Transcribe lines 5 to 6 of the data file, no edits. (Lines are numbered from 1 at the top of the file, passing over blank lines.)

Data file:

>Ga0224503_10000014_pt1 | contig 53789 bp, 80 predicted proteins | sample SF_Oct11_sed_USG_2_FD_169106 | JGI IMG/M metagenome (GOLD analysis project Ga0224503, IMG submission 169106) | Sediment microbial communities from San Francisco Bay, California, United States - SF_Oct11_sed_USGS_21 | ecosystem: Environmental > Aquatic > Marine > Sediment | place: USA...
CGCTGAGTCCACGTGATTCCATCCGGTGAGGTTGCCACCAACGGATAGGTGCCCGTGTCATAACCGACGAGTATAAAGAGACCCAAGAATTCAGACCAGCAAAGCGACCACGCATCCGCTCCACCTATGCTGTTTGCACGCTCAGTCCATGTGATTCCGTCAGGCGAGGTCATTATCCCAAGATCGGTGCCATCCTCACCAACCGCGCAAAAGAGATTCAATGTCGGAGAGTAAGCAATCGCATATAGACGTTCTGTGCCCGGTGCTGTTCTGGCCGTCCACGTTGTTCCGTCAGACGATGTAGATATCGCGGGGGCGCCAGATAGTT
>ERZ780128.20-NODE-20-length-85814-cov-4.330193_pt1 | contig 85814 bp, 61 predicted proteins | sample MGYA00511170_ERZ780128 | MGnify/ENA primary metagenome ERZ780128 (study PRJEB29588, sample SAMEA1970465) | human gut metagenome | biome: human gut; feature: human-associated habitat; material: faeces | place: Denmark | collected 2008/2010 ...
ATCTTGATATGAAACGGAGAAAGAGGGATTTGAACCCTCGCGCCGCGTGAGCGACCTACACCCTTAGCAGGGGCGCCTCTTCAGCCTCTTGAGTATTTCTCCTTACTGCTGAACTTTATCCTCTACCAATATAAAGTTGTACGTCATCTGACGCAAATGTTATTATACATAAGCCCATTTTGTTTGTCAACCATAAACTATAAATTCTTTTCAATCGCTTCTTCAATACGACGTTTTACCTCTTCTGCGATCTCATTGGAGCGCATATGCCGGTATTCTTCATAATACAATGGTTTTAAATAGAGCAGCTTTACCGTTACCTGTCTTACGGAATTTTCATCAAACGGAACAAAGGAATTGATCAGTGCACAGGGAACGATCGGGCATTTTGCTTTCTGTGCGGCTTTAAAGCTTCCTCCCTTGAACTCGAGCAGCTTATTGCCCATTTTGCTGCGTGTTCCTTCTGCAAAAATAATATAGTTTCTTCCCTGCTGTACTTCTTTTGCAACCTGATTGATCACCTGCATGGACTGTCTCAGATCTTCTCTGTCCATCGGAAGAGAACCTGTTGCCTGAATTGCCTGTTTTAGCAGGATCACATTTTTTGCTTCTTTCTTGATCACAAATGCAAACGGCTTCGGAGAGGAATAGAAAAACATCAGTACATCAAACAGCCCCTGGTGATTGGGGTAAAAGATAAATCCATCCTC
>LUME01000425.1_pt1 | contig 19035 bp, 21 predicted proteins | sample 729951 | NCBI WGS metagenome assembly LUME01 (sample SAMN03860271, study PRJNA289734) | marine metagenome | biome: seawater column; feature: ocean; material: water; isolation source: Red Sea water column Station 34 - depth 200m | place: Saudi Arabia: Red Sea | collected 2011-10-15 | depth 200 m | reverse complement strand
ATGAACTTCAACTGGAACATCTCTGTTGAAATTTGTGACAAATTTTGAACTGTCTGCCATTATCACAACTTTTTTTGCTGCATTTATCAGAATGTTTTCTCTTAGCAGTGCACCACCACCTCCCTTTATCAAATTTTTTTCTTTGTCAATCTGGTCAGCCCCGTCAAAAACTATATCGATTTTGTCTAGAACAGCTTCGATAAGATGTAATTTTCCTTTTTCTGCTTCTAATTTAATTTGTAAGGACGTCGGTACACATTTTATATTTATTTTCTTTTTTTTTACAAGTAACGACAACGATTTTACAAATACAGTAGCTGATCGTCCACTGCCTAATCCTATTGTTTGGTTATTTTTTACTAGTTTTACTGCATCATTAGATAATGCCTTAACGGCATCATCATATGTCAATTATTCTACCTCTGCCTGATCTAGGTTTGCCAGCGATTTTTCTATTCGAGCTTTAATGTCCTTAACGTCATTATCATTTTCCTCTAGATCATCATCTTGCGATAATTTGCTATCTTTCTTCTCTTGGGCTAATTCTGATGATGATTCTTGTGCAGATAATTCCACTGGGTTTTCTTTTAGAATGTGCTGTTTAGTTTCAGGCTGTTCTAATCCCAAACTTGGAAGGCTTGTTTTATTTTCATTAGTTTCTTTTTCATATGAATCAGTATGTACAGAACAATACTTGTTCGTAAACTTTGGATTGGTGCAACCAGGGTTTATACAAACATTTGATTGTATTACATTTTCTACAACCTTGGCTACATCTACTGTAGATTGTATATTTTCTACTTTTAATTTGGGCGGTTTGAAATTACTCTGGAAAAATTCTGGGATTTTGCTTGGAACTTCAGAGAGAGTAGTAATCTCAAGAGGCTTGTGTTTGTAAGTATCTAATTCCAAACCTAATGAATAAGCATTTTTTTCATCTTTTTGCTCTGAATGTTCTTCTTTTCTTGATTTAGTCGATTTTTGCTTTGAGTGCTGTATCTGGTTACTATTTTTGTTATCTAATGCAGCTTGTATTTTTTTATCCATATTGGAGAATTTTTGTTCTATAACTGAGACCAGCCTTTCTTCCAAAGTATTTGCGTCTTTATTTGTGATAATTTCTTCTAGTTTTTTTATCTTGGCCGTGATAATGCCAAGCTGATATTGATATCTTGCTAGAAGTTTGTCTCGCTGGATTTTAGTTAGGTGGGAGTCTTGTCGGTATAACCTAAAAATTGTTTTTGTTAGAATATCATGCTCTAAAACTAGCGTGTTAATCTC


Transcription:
>LUME01000425.1_pt1 | contig 19035 bp, 21 predicted proteins | sample 729951 | NCBI WGS metagenome assembly LUME01 (sample SAMN03860271, study PRJNA289734) | marine metagenome | biome: seawater column; feature: ocean; material: water; isolation source: Red Sea water column Station 34 - depth 200m | place: Saudi Arabia: Red Sea | collected 2011-10-15 | depth 200 m | reverse complement strand
ATGAACTTCAACTGGAACATCTCTGTTGAAATTTGTGACAAATTTTGAACTGTCTGCCATTATCACAACTTTTTTTGCTGCATTTATCAGAATGTTTTCTCTTAGCAGTGCACCACCACCTCCCTTTATCAAATTTTTTTCTTTGTCAATCTGGTCAGCCCCGTCAAAAACTATATCGATTTTGTCTAGAACAGCTTCGATAAGATGTAATTTTCCTTTTTCTGCTTCTAATTTAATTTGTAAGGACGTCGGTACACATTTTATATTTATTTTCTTTTTTTTTACAAGTAACGACAACGATTTTACAAATACAGTAGCTGATCGTCCACTGCCTAATCCTATTGTTTGGTTATTTTTTACTAGTTTTACTGCATCATTAGATAATGCCTTAACGGCATCATCATATGTCAATTATTCTACCTCTGCCTGATCTAGGTTTGCCAGCGATTTTTCTATTCGAGCTTTAATGTCCTTAACGTCATTATCATTTTCCTCTAGATCATCATCTTGCGATAATTTGCTATCTTTCTTCTCTTGGGCTAATTCTGATGATGATTCTTGTGCAGATAATTCCACTGGGTTTTCTTTTAGAATGTGCTGTTTAGTTTCAGGCTGTTCTAATCCCAAACTTGGAAGGCTTGTTTTATTTTCATTAGTTTCTTTTTCATATGAATCAGTATGTACAGAACAATACTTGTTCGTAAACTTTGGATTGGTGCAACCAGGGTTTATACAAACATTTGATTGTATTACATTTTCTACAACCTTGGCTACATCTACTGTAGATTGTATATTTTCTACTTTTAATTTGGGCGGTTTGAAATTACTCTGGAAAAATTCTGGGATTTTGCTTGGAACTTCAGAGAGAGTAGTAATCTCAAGAGGCTTGTGTTTGTAAGTATCTAATTCCAAACCTAATGAATAAGCATTTTTTTCATCTTTTTGCTCTGAATGTTCTTCTTTTCTTGATTTAGTCGATTTTTGCTTTGAGTGCTGTATCTGGTTACTATTTTTGTTATCTAATGCAGCTTGTATTTTTTTATCCATATTGGAGAATTTTTGTTCTATAACTGAGACCAGCCTTTCTTCCAAAGTATTTGCGTCTTTATTTGTGATAATTTCTTCTAGTTTTTTTATCTTGGCCGTGATAATGCCAAGCTGATATTGATATCTTGCTAGAAGTTTGTCTCGCTGGATTTTAGTTAGGTGGGAGTCTTGTCGGTATAACCTAAAAATTGTTTTTGTTAGAATATCATGCTCTAAAACTAGCGTGTTAATCTC